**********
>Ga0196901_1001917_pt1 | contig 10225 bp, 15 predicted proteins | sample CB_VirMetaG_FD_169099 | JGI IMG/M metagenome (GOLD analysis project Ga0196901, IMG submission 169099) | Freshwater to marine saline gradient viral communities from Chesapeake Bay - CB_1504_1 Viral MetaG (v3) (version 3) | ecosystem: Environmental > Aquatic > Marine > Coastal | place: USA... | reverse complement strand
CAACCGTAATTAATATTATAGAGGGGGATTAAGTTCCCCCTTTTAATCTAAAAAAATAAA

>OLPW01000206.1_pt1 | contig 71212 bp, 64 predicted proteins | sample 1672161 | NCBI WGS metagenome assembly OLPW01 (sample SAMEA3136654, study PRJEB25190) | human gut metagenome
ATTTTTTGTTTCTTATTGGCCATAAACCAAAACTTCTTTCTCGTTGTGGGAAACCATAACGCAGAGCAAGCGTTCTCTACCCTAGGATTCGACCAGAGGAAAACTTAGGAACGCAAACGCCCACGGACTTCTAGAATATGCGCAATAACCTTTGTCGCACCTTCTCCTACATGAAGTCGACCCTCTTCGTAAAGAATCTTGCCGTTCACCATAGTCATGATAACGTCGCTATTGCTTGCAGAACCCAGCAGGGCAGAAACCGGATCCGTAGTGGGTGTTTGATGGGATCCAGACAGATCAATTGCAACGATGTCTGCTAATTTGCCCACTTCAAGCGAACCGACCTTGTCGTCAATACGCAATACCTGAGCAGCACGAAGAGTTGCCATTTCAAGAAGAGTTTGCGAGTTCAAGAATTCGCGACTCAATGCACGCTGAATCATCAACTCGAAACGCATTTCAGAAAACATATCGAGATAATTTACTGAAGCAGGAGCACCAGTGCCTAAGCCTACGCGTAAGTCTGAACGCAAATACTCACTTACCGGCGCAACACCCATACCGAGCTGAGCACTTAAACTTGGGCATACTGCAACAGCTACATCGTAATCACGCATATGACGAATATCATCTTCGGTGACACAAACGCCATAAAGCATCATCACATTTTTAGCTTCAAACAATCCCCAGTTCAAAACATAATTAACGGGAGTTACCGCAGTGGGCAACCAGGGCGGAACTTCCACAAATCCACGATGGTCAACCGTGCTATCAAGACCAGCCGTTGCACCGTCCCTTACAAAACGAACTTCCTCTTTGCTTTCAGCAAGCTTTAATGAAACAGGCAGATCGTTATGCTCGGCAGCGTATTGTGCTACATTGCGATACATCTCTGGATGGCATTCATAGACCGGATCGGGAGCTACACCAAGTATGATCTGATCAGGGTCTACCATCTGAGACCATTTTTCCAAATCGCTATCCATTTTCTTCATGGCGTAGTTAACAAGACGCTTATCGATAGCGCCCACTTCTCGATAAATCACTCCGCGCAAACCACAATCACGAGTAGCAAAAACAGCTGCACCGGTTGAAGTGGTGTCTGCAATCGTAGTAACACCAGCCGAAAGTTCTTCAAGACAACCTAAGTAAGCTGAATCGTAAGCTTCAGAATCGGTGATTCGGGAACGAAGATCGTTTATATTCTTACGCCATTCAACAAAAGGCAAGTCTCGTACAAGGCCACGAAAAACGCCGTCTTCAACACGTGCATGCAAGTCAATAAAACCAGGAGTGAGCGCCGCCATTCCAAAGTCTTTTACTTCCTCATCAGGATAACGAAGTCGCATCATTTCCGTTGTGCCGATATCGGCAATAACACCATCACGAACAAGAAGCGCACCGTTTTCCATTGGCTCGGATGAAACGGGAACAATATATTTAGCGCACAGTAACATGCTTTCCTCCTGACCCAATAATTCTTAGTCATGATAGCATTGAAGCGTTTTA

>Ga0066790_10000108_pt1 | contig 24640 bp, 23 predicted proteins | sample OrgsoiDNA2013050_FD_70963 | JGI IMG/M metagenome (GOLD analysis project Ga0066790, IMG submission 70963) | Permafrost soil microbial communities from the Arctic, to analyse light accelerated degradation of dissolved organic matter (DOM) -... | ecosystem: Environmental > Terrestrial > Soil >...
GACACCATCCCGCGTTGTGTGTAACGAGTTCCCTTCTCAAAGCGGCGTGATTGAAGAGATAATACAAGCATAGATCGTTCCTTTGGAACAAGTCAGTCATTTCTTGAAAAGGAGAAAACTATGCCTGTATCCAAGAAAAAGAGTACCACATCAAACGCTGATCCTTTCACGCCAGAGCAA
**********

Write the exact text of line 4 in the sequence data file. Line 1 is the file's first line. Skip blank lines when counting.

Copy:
ATTTTTTGTTTCTTATTGGCCATAAACCAAAACTTCTTTCTCGTTGTGGGAAACCATAACGCAGAGCAAGCGTTCTCTACCCTAGGATTCGACCAGAGGAAAACTTAGGAACGCAAACGCCCACGGACTTCTAGAATATGCGCAATAACCTTTGTCGCACCTTCTCCTACATGAAGTCGACCCTCTTCGTAAAGAATCTTGCCGTTCACCATAGTCATGATAACGTCGCTATTGCTTGCAGAACCCAGCAGGGCAGAAACCGGATCCGTAGTGGGTGTTTGATGGGATCCAGACAGATCAATTGCAACGATGTCTGCTAATTTGCCCACTTCAAGCGAACCGACCTTGTCGTCAATACGCAATACCTGAGCAGCACGAAGAGTTGCCATTTCAAGAAGAGTTTGCGAGTTCAAGAATTCGCGACTCAATGCACGCTGAATCATCAACTCGAAACGCATTTCAGAAAACATATCGAGATAATTTACTGAAGCAGGAGCACCAGTGCCTAAGCCTACGCGTAAGTCTGAACGCAAATACTCACTTACCGGCGCAACACCCATACCGAGCTGAGCACTTAAACTTGGGCATACTGCAACAGCTACATCGTAATCACGCATATGACGAATATCATCTTCGGTGACACAAACGCCATAAAGCATCATCACATTTTTAGCTTCAAACAATCCCCAGTTCAAAACATAATTAACGGGAGTTACCGCAGTGGGCAACCAGGGCGGAACTTCCACAAATCCACGATGGTCAACCGTGCTATCAAGACCAGCCGTTGCACCGTCCCTTACAAAACGAACTTCCTCTTTGCTTTCAGCAAGCTTTAATGAAACAGGCAGATCGTTATGCTCGGCAGCGTATTGTGCTACATTGCGATACATCTCTGGATGGCATTCATAGACCGGATCGGGAGCTACACCAAGTATGATCTGATCAGGGTCTACCATCTGAGACCATTTTTCCAAATCGCTATCCATTTTCTTCATGGCGTAGTTAACAAGACGCTTATCGATAGCGCCCACTTCTCGATAAATCACTCCGCGCAAACCACAATCACGAGTAGCAAAAACAGCTGCACCGGTTGAAGTGGTGTCTGCAATCGTAGTAACACCAGCCGAAAGTTCTTCAAGACAACCTAAGTAAGCTGAATCGTAAGCTTCAGAATCGGTGATTCGGGAACGAAGATCGTTTATATTCTTACGCCATTCAACAAAAGGCAAGTCTCGTACAAGGCCACGAAAAACGCCGTCTTCAACACGTGCATGCAAGTCAATAAAACCAGGAGTGAGCGCCGCCATTCCAAAGTCTTTTACTTCCTCATCAGGATAACGAAGTCGCATCATTTCCGTTGTGCCGATATCGGCAATAACACCATCACGAACAAGAAGCGCACCGTTTTCCATTGGCTCGGATGAAACGGGAACAATATATTTAGCGCACAGTAACATGCTTTCCTCCTGACCCAATAATTCTTAGTCATGATAGCATTGAAGCGTTTTA